A Lady’s Tale – Part Seven

by Feb 19, 2003Stories

All my readers: You can feel happy now because there is no pronunciation guide in this story! (I hope the other ones were helpful, though!)

Part Seven

“What can you say in Black Speech?” said Nori.

“Hmm?” asked Analsiel dreamily. It was three weeks since the two girls had become ladies-in-waiting to Queen Arwen, and on this rainy day they sat in Analsiel’s room, reading quietly in Nori’s case, and playing the beautiful harp that used to be Quelleanon’s in Analsiel’s case.

“I said, what can you say in Black Speech? You told the queen when she interviewed you could speak a little Black Speech. So I just want to know what you can say.” Nori wasn’t impatient, just curious.

Analsiel blushed. “Oh, just some useless token phrases.”

Nori raised her eyebrows. “Such as…”

Analsiel had had enough blushing for a lifetime in the past three weeks, so she merely winced, and looked resignedly at her smiling friend.

“Well…Lovely weather we’re having, Aren’t you a handsome Uruk-hai, Hail Sauron, Lord of the Rings, and, well, I need to use the bathroom.”

Nori laughed out loud. “I didn’t know Orcs needed bathrooms!” she cried hysterically.

Analsiel yelled and hit her with a pillow, then went back to her harp. It didn’t laugh at her. “Stop,” she said her laughing friend. “Stop it. You asked and I answered, so you deserve it.”

Nori smiled, but she did stop laughing. “Come, my dear Orc, let us go see Quelleanon and find out what we are doing today in the rain.”


Quelleanon had been told that the ladies were going to the indoor practice courts. She said they would be doing sword work. The others had all done sword fighting before, but Nori and Analsiel had never even held a blade. So it was with some apprehension that they approached the practice courts.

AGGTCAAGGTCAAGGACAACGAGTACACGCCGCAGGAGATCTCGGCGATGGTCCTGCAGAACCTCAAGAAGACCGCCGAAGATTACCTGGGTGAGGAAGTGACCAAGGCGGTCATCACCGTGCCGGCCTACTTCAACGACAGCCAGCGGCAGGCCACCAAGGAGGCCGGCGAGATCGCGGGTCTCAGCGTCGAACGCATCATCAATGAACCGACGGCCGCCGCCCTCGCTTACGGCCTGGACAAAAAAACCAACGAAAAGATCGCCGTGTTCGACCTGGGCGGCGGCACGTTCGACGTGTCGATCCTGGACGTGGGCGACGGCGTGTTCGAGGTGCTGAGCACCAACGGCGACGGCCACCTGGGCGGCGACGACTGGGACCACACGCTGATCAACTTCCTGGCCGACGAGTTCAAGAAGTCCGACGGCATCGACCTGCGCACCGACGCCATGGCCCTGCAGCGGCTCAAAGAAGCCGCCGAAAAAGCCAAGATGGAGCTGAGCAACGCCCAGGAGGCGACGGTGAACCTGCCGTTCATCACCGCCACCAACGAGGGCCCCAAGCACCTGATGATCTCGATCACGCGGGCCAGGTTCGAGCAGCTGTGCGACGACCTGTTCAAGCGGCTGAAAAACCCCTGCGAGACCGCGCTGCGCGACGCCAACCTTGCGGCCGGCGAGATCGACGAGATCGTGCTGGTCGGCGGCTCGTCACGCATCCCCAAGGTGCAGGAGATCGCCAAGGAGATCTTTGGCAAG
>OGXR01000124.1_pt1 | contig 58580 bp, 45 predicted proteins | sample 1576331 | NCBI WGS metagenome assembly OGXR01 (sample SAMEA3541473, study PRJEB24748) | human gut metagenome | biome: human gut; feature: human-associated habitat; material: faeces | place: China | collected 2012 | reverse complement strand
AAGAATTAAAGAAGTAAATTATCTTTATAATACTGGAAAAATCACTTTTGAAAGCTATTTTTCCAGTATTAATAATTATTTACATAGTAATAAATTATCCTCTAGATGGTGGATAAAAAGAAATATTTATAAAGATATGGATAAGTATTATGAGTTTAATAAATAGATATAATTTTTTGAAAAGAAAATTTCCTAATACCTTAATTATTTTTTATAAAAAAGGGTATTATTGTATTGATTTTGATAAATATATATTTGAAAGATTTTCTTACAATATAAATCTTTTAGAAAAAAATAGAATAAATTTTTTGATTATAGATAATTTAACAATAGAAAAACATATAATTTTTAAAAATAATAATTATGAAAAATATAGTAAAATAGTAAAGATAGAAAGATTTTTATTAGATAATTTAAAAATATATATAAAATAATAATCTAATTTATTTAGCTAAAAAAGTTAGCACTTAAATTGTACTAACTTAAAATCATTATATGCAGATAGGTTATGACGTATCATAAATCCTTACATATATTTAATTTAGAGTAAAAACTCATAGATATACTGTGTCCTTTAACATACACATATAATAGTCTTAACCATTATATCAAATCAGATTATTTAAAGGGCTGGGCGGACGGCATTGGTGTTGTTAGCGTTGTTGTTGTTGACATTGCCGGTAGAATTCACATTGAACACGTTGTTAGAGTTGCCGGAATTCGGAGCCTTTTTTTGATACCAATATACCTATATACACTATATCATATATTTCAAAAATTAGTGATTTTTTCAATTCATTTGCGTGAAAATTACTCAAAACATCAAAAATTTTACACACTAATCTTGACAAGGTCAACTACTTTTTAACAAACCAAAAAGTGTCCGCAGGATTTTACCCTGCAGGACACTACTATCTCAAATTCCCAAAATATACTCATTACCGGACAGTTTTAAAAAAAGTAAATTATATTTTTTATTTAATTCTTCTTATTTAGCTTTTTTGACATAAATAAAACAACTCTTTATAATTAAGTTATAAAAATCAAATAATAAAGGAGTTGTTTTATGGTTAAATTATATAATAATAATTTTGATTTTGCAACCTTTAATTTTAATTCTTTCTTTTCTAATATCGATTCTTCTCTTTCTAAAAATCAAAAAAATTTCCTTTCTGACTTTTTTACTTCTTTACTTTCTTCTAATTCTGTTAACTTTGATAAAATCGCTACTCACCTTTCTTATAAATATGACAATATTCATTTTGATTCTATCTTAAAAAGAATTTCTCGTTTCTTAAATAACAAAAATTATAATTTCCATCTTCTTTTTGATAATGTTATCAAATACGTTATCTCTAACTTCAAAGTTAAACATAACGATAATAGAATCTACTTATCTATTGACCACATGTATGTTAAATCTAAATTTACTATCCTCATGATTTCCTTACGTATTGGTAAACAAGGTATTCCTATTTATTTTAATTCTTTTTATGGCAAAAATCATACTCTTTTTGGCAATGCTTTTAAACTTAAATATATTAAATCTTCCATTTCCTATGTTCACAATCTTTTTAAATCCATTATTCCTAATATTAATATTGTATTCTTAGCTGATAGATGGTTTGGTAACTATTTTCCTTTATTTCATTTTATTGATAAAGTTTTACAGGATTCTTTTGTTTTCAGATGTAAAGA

And it was with dread that they saw who was training the women in sword work.

King Aragorn and Legolas Greenleaf.

“You have to face him sometime,” smirked Nori as she saw Analsiel’s face fall at the sight of Legolas.

“No, I don’t,” muttered Analsiel under her breath.

Thankfully, she was not paired off with Legolas. Quelleanon explained that neither Nori nor Analsiel had ever used a sword before, and the king of Gondor and the prince of Mirkwood had each volunteered to teach one of them. They giggled to each other, and then Nori went straight for Legolas. Aragorn smiled at Analsiel.

“You are stuck with me, lady,” he said, with a twinkle in his eye.

Analsiel smiled back. “I am sure all my bruises will be proof of that when you are done beating me,” she replied.

First he showed her how to hold the sword in the most efficient way. When she pointed out to him the weakness in that grip, a grip that had been used for centuries, she didn’t know who was more surprised, she or the king. But he just gave her a curious look and readjusted his grip the way she had pointed out. Then he showed her how to position her feet. It was simple enough to her, but Nori seemed to be having extreme difficulty getting it right. Legolas was helping her, but he did look a bit impatient.

By the end of the first hour, Aragorn had given his student a balanced practice sword of a wood that was nearly as heavy as metal. He could see her sweating when he taught her blocks and swings, but it was not much. If he had not been right there sparring with her, and feeling the strength of her blocks and attacks, he would have said she wasn’t trying. But as it was, he knew that she working, and loving every minute of it.

Analsiel was loving every minute of her training. Into the third hour, the other ladies sat down and had fruit drinks, but Analsiel was enjoying herself too much. It seemed the king was too. The sword she held felt as if it was part of her arm, a perfect extension of her body. It felt as if it belonged there, as if she had been missing an arm or a leg up until now. She noticed that the other ladies were watching curiously as she and Aragorn paired off. She brushed them away absently. Then she caught sight of Legolas. He was smiling. Smiling. She hated his smile. She saw Aragorn’s practice sword come down towards her, and using all her venom towards Legolas, blocked and swerved out of the way. Then she felt something overwhelm her. Something that felt like a strange part of her that had lain dormant all her life. And now it was alive. All those watching her saw her eyes take on a sudden glow, and were nervous for the king.